‘It was quite exciting and intense,’ says Amanda. ‘One afternoon we turned all our electronics off for two or three hours. During one night, I heard a little shout and I found Natasha half fallen out of her bunk. But she just went back to sleep and when she woke up she didn’t realise how bad it had been.

‘I found it intimidating. You feel how vast the ocean is. If you did need help there was nothing for hundreds and hundreds of miles. I didn’t feel in danger but I was looking further ahead and I was scared because this was my family on board. My fears as a mum are about being responsible for my girls and not being able to do anything to protect them. I felt a bit inadequate in such a vast situation.’

Natasha was ‘not fazed by anything’, Amanda adds (she interprets and speaks on behalf of her daughter when Natasha is not using her communication computer).

‘She loved being on the ocean and was confident in the people around her. I could give her the personal care and the love she needs and everyone else could give her technical and physical support.’

When the trough moved away, it left behind a void: a huge area of calms that left yachts flailing.

Many other crews turned on their engines and tried to escape but the Lamberts decided to coax Blown Away along.

Natasha would steer for perhaps an hour at a time, sometimes from inside, where she was shaded from the hot sun.

At night she stood watches alongside someone else and loved watching the moon and stars.

Natasha Lambert can control the mainsail by operating either a flatwinder for the traveller or a mainsheet winch. There is a display with LED lights above each helm station that shows the boom angle to the wind. One top arc of LEDs indicates where the boom is, while another LEDs indicate where the computers recommend the boom should be. The information that comes from a boom sensor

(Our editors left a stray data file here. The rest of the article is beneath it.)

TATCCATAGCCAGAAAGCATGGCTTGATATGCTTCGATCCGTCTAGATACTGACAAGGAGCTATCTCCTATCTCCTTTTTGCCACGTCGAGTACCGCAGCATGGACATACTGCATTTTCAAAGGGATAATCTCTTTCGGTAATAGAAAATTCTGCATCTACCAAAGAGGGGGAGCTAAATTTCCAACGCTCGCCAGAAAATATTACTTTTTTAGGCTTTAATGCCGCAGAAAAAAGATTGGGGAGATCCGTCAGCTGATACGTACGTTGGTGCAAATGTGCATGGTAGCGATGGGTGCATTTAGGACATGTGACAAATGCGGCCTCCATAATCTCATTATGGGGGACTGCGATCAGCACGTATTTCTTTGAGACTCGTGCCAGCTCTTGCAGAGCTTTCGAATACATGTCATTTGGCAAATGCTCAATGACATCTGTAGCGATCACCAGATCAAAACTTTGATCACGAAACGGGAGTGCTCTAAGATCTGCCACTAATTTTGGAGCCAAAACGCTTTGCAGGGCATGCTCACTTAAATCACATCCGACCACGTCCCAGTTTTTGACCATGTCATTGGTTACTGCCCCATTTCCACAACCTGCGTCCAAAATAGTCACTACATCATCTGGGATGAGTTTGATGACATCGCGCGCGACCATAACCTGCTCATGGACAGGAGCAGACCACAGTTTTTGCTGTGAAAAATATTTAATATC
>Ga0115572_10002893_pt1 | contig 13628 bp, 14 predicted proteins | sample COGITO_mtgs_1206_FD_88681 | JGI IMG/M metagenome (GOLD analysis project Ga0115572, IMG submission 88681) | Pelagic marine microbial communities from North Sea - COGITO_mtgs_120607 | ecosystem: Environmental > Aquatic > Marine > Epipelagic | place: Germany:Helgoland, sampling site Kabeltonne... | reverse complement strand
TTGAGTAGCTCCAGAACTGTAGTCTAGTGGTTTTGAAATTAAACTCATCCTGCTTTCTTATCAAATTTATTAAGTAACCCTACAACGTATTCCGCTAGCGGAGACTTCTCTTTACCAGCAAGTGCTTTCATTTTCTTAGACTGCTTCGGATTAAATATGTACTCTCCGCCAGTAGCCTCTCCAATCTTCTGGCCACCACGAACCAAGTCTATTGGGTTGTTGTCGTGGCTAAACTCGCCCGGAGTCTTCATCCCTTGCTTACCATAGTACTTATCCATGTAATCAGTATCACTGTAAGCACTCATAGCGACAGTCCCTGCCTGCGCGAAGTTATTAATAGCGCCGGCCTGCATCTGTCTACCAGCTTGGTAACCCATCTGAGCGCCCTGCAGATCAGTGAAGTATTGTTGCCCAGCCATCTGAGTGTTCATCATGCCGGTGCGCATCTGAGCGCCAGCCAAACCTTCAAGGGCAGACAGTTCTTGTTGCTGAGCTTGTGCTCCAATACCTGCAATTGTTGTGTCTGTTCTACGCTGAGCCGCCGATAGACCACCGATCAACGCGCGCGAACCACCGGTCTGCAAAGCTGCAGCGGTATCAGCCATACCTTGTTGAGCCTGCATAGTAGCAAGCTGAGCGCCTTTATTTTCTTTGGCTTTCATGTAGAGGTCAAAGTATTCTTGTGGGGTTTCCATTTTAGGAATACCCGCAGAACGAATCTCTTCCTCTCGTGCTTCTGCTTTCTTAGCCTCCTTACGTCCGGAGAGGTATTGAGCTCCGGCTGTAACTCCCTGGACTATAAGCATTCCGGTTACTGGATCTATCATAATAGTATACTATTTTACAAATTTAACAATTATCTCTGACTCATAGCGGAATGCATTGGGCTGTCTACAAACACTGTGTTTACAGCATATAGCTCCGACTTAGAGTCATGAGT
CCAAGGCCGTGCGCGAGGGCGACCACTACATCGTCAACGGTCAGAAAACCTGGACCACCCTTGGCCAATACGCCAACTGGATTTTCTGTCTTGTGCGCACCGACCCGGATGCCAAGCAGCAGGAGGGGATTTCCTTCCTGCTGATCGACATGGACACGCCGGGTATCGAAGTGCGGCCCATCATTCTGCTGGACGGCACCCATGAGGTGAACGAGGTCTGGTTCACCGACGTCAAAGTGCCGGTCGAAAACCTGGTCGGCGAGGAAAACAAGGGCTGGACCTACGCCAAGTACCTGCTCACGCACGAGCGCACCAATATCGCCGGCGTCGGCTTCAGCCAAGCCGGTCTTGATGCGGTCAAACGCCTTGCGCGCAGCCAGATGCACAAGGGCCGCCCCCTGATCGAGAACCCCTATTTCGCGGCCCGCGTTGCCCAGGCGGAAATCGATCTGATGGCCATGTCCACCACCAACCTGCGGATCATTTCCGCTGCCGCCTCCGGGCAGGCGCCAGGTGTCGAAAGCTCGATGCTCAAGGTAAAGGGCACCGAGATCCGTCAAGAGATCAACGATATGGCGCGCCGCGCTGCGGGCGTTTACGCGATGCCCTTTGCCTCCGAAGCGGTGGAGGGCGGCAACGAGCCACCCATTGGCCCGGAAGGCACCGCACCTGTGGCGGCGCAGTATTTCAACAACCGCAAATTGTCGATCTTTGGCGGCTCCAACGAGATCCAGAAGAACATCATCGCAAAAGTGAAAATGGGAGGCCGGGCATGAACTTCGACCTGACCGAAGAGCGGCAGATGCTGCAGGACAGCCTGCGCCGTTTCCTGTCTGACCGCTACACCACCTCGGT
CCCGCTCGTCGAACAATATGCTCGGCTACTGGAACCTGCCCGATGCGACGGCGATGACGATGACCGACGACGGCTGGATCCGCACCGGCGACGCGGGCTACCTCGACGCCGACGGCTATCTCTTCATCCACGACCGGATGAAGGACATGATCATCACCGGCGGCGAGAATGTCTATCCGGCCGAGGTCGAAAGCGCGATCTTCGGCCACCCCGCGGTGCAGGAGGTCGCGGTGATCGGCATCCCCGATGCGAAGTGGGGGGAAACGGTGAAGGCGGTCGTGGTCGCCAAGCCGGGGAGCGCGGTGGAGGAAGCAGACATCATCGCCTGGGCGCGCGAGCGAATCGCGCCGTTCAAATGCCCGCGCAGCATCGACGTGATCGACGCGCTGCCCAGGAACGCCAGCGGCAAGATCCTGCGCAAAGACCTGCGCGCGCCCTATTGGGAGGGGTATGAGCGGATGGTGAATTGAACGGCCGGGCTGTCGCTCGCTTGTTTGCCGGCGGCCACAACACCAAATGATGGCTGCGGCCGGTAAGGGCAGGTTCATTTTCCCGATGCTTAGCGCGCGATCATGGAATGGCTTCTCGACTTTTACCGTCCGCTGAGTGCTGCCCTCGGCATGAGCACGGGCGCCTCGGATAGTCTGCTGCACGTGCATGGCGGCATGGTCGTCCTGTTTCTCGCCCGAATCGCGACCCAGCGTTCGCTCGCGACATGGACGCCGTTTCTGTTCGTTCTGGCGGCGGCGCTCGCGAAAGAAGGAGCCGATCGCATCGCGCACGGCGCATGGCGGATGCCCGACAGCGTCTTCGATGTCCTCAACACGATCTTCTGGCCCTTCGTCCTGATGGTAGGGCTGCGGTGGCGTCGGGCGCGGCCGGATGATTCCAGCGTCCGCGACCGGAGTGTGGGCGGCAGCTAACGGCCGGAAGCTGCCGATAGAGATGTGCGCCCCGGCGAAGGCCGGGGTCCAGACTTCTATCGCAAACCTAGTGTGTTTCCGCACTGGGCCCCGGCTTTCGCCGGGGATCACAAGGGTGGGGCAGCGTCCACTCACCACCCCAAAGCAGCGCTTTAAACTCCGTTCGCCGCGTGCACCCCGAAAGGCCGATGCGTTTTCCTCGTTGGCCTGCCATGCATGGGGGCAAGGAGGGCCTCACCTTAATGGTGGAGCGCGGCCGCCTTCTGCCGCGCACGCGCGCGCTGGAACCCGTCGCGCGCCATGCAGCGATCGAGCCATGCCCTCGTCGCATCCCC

Natasha Lambert controls the mainsail by operating either a flatwinder for the traveller or a mainsheet winch. There is a display with LED lights above each helm station that shows the boom angle to the wind. Credit: Lambert family

‘Night time was incredible, seeing the phosphorescence and stars, and working out the constellations,’ says Amanda.

Each day she would help download weather files, discuss the routing and help with tasks such as baking bread and preparing meals.

Mike Acton had brought his sextant and taught Natasha and her sister about celestial navigation. Off watch, they would play games.

When conditions allowed, Natasha exercised on her Hart Walker, mounted on a treadmill.

After 18 days and nights, the crew spotted land, the hills at the north of St Lucia after nearly 3,000 miles of nothing but empty ocean.

The boat can be controlled using a straw mounted on her helmet. The helmet controls are plugged in at either helm station and she can operate switches by sipping or puffing the straw

Natasha Lambert can control the boat using a straw mounted on her helmet. The helmet controls are plugged in at either helm station and she can operate switches by sipping or puffing the straw. Credit: Lambert family